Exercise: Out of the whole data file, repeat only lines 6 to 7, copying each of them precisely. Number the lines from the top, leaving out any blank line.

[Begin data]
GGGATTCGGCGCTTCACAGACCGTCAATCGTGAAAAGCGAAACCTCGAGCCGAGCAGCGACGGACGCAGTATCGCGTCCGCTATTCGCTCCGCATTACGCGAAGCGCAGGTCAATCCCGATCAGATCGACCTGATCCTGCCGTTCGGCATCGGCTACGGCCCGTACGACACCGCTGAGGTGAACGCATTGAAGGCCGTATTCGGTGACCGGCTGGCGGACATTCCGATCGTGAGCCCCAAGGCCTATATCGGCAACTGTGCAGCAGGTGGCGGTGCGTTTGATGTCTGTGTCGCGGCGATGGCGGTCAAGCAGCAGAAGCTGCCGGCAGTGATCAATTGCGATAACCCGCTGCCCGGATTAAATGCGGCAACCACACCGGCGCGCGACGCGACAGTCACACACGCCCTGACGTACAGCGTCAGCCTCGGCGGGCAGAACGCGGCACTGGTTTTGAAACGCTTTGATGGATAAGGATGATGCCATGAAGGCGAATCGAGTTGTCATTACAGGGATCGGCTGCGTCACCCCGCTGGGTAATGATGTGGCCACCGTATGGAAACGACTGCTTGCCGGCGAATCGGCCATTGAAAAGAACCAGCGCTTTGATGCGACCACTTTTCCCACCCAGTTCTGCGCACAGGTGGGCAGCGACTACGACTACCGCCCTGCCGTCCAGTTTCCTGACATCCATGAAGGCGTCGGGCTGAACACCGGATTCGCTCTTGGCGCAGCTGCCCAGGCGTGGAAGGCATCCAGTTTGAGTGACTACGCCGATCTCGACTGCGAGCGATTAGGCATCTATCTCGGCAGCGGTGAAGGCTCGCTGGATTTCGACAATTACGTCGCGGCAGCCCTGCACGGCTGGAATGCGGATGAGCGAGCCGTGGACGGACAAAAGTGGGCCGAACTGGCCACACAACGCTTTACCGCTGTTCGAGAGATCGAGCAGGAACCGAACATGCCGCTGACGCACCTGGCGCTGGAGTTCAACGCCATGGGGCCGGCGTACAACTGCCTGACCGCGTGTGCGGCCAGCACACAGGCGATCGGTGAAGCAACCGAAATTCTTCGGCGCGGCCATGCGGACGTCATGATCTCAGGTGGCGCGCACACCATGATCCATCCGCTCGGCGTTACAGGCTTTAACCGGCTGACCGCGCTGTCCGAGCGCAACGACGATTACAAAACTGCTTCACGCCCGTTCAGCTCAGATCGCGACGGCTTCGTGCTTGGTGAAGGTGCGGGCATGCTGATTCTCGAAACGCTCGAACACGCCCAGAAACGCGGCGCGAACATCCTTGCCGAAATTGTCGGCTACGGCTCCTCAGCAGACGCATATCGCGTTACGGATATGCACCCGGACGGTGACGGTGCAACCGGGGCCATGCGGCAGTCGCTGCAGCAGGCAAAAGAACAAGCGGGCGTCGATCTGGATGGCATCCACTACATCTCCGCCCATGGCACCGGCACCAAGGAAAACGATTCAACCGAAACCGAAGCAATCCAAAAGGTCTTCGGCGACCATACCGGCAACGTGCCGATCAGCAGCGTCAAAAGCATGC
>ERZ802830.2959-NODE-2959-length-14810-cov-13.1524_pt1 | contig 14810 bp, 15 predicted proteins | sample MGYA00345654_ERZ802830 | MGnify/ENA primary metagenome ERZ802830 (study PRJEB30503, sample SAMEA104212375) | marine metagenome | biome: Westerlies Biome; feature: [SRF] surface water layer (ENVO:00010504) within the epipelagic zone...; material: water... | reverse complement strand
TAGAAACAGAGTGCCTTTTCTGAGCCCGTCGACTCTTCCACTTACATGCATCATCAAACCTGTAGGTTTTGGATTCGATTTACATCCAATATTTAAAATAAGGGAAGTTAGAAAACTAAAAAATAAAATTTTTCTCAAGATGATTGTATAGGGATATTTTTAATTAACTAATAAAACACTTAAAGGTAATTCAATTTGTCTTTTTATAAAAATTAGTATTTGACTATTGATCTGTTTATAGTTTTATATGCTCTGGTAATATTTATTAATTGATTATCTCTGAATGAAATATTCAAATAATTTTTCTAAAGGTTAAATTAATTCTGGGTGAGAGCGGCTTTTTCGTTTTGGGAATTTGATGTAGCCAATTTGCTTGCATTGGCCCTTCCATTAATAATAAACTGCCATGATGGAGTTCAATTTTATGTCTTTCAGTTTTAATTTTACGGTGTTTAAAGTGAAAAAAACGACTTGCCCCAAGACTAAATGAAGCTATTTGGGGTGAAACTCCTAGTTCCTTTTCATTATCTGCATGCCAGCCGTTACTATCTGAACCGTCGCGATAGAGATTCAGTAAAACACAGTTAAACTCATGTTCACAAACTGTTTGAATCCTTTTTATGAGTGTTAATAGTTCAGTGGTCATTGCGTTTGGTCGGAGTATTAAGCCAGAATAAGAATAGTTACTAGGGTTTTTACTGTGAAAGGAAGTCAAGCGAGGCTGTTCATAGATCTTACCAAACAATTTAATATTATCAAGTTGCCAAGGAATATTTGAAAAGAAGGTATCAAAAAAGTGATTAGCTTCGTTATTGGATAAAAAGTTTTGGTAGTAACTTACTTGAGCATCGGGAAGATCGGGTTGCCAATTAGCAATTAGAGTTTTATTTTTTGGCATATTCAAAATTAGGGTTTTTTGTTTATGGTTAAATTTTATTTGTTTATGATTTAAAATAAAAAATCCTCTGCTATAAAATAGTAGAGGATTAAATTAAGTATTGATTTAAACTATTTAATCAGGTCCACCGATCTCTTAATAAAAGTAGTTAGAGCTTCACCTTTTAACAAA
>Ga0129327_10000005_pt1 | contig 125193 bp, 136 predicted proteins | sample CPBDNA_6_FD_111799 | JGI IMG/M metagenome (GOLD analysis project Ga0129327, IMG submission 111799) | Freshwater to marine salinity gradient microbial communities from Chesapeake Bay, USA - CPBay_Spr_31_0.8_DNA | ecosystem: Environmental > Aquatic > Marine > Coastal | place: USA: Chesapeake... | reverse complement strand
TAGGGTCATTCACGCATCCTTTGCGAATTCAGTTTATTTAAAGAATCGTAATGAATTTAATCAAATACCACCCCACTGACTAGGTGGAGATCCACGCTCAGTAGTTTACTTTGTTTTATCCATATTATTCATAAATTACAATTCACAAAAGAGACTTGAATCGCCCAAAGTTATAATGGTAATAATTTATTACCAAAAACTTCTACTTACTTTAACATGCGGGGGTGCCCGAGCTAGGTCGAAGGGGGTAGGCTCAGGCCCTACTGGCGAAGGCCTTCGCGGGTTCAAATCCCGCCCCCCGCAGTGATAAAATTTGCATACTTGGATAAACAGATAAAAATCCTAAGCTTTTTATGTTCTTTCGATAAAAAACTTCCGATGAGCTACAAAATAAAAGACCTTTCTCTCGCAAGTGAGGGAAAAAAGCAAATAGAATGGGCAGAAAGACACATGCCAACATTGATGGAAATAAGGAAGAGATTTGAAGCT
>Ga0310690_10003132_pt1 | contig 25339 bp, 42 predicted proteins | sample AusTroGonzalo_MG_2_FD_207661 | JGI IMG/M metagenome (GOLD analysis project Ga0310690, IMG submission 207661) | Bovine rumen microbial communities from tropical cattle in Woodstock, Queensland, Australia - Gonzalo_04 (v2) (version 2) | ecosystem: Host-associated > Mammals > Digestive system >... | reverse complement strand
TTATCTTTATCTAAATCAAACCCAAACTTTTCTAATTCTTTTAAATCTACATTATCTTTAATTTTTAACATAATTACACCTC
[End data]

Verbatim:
>Ga0310690_10003132_pt1 | contig 25339 bp, 42 predicted proteins | sample AusTroGonzalo_MG_2_FD_207661 | JGI IMG/M metagenome (GOLD analysis project Ga0310690, IMG submission 207661) | Bovine rumen microbial communities from tropical cattle in Woodstock, Queensland, Australia - Gonzalo_04 (v2) (version 2) | ecosystem: Host-associated > Mammals > Digestive system >... | reverse complement strand
TTATCTTTATCTAAATCAAACCCAAACTTTTCTAATTCTTTTAAATCTACATTATCTTTAATTTTTAACATAATTACACCTC